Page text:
Millennial Veteran Asks Us To Reimagine Veteran’s Day Beyond Post-9/11 America
What veteran priorities can we be mindful of as we launch into a new chapter of our democracy?
By Army Veteran Luisa Hall Valdez, November 2020
The pandemic this year lit up our world and forced a shift in gaze at all levels and especially shined a light on us during a terribly dark time in our nation. We are witnessing the sunset of a post-9/11 America as well as an end to a difficult/divisive era under the current occupant of the White House, while also anxiously anticipating the hope on the horizon. Like many things this year celebrating Veteran’s Day has a different feel for lots of us–definitely for those of us who put on a uniform sometime in the past 19 years since the events at the World Trade Center and still have some real feels about America to process (in general and particularly so from the past four years).
As a millennial veteran I want folx to reimagine what Veteran’s Day looks and feels like in the context of 2020 and beyond while conceptualizing what supporting our troops of every era can look like through the new lens of this new dawn. Consider the following—
Intersectionality and Representation Matter and as with other conversations in 2020, it is an imperative focus we need to consider when reimagining Veteran’s Day and as we center veterans moving forward. Leaving no veteran behind in this new age of the millennia means including/ amplifying the voices and lived experiences of those that identify as Black/Indigenous/People of Color (BIPOC), LGBTQAI+, are immigrants, have combat and non-combat related disabilities/mental health issues, as well as other marginalized veterans like trans folx, women, anti-war activists and social justice advocates, and those that are not-religious/have religion other than Christianity. This year also illuminated glaringly the stories of missing and murdered service members and the need to better protect survivors of Military Sexual Trauma (MST), whether they are currently serving or a veteran, a family member, or community member supporting the military.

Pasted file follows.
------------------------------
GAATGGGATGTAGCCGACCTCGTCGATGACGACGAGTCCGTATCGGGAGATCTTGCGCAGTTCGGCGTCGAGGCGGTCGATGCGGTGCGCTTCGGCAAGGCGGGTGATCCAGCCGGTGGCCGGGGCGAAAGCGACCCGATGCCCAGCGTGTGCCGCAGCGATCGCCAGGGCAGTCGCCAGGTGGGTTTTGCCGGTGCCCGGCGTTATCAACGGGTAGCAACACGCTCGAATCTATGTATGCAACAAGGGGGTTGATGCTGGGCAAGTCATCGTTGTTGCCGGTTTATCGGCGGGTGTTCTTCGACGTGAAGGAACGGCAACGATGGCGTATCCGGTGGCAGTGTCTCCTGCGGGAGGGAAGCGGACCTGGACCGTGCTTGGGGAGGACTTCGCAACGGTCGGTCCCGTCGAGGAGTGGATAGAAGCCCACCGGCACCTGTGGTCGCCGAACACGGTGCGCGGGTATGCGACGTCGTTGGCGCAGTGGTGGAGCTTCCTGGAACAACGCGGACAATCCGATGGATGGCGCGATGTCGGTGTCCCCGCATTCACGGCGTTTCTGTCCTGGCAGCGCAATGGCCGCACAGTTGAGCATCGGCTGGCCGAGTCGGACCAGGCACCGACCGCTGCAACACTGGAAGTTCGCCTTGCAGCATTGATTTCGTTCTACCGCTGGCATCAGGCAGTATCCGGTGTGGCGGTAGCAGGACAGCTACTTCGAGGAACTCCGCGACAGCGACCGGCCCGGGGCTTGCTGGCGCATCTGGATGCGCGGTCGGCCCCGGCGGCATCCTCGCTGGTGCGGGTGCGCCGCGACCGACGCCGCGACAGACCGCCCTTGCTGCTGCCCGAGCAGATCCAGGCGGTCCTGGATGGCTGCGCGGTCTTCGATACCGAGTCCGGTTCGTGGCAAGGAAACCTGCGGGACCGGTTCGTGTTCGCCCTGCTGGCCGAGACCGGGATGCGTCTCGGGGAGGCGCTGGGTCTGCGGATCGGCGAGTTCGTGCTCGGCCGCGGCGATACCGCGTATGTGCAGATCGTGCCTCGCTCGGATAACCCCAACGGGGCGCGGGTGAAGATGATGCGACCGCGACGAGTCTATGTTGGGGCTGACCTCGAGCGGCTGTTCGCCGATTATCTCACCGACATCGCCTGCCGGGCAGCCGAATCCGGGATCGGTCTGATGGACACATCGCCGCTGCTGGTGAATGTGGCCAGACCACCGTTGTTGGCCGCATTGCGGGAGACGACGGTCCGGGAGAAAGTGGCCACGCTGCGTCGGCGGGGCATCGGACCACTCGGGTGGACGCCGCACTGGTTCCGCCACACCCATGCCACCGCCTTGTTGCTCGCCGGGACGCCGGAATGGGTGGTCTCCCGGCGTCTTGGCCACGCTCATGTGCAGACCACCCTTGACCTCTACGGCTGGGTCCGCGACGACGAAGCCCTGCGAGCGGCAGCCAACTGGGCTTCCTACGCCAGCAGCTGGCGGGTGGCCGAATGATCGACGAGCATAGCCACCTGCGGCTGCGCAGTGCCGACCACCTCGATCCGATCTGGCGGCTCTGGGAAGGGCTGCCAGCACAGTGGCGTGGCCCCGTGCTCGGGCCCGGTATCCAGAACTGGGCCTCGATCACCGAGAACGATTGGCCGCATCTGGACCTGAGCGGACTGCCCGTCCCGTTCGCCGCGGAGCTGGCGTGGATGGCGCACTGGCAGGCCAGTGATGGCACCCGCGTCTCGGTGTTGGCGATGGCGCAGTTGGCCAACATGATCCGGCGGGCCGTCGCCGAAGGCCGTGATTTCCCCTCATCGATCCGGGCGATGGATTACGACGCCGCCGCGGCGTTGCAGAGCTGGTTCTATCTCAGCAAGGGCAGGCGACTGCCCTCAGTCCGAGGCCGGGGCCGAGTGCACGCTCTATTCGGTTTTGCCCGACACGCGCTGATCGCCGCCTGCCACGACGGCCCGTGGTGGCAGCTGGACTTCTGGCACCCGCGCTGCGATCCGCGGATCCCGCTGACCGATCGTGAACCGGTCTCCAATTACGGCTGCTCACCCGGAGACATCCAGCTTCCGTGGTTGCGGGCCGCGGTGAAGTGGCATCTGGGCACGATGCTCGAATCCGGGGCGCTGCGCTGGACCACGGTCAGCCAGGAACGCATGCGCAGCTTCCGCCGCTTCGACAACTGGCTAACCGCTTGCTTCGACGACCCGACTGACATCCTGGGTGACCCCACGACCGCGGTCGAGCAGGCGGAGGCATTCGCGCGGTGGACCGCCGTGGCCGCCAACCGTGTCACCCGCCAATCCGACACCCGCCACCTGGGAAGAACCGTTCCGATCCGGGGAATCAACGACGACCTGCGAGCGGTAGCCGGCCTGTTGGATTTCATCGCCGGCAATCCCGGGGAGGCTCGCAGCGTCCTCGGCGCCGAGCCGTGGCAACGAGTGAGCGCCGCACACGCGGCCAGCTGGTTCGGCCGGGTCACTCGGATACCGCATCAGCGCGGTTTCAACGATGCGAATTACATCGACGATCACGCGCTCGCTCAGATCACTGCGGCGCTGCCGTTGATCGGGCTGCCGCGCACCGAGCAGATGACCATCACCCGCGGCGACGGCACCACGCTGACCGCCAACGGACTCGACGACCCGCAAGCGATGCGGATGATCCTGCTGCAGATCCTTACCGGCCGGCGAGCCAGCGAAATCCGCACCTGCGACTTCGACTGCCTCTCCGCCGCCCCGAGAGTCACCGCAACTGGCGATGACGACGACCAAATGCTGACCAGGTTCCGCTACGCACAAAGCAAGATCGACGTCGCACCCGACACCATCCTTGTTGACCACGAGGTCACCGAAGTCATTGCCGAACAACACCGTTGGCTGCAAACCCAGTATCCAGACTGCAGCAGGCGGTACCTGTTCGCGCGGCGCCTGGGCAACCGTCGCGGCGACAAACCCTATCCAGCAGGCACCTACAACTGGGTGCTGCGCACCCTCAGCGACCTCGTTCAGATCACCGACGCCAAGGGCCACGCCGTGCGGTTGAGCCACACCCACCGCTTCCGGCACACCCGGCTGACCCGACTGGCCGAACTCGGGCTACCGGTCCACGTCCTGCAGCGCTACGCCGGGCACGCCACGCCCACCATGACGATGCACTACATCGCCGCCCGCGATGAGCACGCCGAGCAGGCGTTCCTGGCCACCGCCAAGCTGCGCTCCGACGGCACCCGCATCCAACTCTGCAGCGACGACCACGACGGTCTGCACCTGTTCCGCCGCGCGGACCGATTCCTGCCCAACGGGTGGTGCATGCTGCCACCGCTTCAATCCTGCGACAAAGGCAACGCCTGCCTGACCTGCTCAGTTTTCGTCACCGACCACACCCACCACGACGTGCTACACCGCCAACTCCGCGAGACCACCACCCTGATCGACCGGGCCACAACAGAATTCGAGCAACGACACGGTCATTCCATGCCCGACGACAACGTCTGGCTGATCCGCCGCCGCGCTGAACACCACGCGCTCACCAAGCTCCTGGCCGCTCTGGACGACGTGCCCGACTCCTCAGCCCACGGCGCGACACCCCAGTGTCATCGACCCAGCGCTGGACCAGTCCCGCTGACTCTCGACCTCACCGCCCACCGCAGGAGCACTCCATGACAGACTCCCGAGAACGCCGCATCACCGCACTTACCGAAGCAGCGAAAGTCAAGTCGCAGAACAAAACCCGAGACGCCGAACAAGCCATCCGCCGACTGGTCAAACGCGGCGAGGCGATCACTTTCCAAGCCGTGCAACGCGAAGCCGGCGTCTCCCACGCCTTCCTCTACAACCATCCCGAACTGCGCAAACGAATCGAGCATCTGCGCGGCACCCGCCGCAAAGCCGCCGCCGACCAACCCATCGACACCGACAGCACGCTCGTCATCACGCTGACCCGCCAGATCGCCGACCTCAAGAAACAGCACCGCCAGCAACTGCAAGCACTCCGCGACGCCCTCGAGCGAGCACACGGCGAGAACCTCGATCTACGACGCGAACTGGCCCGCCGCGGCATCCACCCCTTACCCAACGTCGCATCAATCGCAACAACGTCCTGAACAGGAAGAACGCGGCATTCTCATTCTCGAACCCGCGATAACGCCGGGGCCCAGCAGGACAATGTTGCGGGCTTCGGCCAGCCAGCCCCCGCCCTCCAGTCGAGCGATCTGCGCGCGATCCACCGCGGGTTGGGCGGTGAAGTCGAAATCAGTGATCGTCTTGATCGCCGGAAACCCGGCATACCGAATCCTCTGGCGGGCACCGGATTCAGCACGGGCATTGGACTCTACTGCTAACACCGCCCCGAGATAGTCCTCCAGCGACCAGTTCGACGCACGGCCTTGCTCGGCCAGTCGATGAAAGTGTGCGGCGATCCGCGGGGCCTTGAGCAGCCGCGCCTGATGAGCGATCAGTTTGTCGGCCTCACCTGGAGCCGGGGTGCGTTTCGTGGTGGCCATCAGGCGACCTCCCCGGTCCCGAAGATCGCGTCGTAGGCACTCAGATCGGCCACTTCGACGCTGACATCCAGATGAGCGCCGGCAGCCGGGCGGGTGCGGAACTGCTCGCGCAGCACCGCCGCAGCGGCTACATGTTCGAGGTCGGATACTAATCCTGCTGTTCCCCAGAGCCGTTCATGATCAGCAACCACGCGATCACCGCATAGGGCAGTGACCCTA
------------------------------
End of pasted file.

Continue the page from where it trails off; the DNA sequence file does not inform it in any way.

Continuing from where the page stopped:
Patriotism comes in many shades other than red, white, and blue and some folx may not identify as veterans for equally as many reasons—consider asking someone instead if they have ever served in the military rather than asking if they’re a veteran. Normalize those of us that are not riding in the parade float of flag-waving, ‘murica rah rah/ dress right dress vets while also respecting that it’s okay to be one of them as well or somewhere in between that spectrum or completely separate from it, too. Veterans are not a stamped out mold that thinks/ feels/ acts/ dresses/ leads/ nor votes the same: it is important however to do a better job of amplifying voices of veterans and their supporting organizations that are rooted in peace, justice, liberation, and love for country while also ensuring that they are resources that are accessible, inclusive, and considerate of all those interested in advancing progress in our democracy. (We’ve seen what happens when groups organized as tools of oppression or that prop up White Nationalism, racism, sexism, bigotry, and fascism have been given “equal air-time” or ample space in the name of freedom—although tact and bearing are always appreciated, let’s agree that moving forward that is not okay to be silent in the face of deplorability and we do not have to offer any respectability politics when calling folx out for harmful behaviors).